“We are citizens of the world,” my professor went on. We discussed privilege and travel, ideas I’ve never had to grapple with before in the U.S. But it’s true, my ability to get on a plane and go to another part of the world is an incredible privilege. Most people around the world cannot and will not stray far from the place they are from. And yet I have the ability to go to someone else’s home and marvel as if it is a spectacle, and not someone’s everyday reality. We talked about if this privilege ought to invoke guilt, inaction, or immobility. Or, if our privilege can be used for a positive impact. Which maybe it can, or maybe that still is disempowering, the idea of having to save others.

Speaking of privilege: language. I think communication might be my biggest struggle this semester. In Paris, I could not speak with fellow passengers on the plane. (However one man spoke a little English and highly recommended that I read a book on anti-aging medicine and hormonal remedies. I can only assume this means I looked stunning after 18 hours of travel.) But I was so unaccustomed to being misunderstood. I spoke to everyone in English, assuming they would be able to understand me. (Talk about American air-ogance, am I right?) And then I met my host mother today, who only speaks Moroccan Arabic. We could only really smile and nod at one another as I occasionally butchered her language with questions like “Do you go the market?” and “How old are you?” Then we were sent to the market to barter with shopkeepers. I couldn’t understand vendors as they listed their prices, so all I could really do was repeat “20 dirham” hoping they’d accept my incredibly inflexible price, since it was all I knew how to say. Then a man began to follow our group, targeting one girl in particular. His persistence to continue following made me feel vulnerable, but my inability to ask for help from passing locals made me feel especially vulnerable. I thought about people in the U.S. who become frustrated or irritated by immigrants who do not speak English. Being a foreigner with no means of communication is difficult and frightening, and trumps any inconvenience it may cause a native speaker.

I’ve started to really enjoy my conversations with the other girls in the program. Everyone here is so thoughtful, intelligent, and caring. We have all tried to help one another through the difficulties of exchanging money, getting our phones to operate, and navigate the Medina without getting lost. I’m excited about the learning ahead, and the exploring I’m hoping to do. So far my two favorite quotes from my professor are the following. “We are travelers in this world, some of us just have better maps.” I am hoping to start making my map. Also, when referring to the fluidity of our schedule, “It’s very jazzy.”



First of all, thank you for taking the time to check out this blog. I hope to continue writing over the course of my study abroad experience and to use this blog as a way to reflect on the inspiring, eye-opening, humorous, and heartfelt moments of my next four months. It will also serve as wide-reaching, effective, and easy way to communicate my experiences with friends, family, and whoever cares to read.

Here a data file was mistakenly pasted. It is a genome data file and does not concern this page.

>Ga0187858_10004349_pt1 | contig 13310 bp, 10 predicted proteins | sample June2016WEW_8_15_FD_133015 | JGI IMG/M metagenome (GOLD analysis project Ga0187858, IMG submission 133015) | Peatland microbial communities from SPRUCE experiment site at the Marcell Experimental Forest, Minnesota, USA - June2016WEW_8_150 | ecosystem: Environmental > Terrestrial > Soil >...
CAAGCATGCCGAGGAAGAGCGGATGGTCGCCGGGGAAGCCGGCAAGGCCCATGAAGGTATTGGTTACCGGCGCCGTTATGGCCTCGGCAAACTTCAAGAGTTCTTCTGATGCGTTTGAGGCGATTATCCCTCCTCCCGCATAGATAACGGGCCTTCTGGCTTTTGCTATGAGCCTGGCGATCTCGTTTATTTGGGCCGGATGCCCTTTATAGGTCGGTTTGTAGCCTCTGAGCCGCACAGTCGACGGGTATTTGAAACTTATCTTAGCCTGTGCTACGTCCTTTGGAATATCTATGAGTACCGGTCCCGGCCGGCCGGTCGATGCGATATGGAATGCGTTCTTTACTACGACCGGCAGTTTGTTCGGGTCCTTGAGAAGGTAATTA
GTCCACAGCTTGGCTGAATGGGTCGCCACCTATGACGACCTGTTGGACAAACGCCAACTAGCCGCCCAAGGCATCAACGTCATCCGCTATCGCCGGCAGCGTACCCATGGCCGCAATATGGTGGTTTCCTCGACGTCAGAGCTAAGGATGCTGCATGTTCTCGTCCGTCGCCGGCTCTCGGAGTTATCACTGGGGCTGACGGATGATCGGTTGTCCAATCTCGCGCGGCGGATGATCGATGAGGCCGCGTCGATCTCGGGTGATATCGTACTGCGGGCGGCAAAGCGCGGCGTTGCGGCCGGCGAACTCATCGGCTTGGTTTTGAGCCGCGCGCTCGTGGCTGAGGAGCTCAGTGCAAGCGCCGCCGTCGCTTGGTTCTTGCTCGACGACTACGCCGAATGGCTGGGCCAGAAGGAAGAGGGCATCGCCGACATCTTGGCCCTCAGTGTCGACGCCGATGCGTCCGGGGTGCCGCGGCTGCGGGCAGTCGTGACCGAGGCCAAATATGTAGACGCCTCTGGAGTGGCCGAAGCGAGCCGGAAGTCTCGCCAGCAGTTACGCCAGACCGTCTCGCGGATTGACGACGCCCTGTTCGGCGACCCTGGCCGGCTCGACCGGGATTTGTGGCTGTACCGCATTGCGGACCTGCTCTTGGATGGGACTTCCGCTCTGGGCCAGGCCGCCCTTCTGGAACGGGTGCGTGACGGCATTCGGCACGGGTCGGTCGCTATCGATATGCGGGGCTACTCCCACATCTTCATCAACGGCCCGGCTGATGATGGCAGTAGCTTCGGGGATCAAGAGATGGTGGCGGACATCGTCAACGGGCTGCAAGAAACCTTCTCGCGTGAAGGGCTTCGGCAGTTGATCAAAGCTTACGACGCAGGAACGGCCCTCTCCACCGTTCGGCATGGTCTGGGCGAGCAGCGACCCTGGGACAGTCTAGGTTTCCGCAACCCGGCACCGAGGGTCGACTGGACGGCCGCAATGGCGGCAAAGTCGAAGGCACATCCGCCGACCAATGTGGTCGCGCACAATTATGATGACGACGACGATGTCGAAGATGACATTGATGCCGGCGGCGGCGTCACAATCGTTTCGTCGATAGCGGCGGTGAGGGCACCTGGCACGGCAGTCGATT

This morning I woke up and I was asked if I had had any nightmares about going abroad to Morocco yet. And the truth is, I haven’t. It really hadn’t registered that I am leaving until very recently. But today especially my stomach churned as I thought about my upcoming semester. Mostly, I just panicked. So, I wrote down the things that scare me, and hoped that by writing them down they would lose some of their power. I wrote down the words culture shock, isolation, communication barriers, academic challenges, and fear of the unknown. Oh, and squat toilets, definitely squat toilets.

Looking at my list didn’t lessen the looming threat of these very real, and in fact, very probable difficulties I could face. (Side note, while making sure I knew how to spell the word “looming” I stumbled upon the visual looming syndrome Wikipedia page which also sounds terrifying.) But I realized that while I could write down my fears with ease, I experienced more difficulty as I thought about the rewards. I realized that I have absolutely no idea the wonders and learning that lie ahead of me. I cannot anticipate the lessons I will learn, the incredible stories I will hear, nor the people I never would have had the opportunity to meet without this experience. And I have no idea the person I will be by the end of it all, which is maybe the most exciting part.

Next week, I will have flown internationally for the first time. I will reside in a country whose primary language is not my own. I will say goodbye to my loved ones for a very long time. And I’m both excited and petrified. But I know that it is a priceless opportunity to be able to face that which is frightening. In the wise words of a fellow Omaha native, I will find my fears and face them. And moreover, I will be better for it. And I can’t wait to see what wonderful moments lie ahead.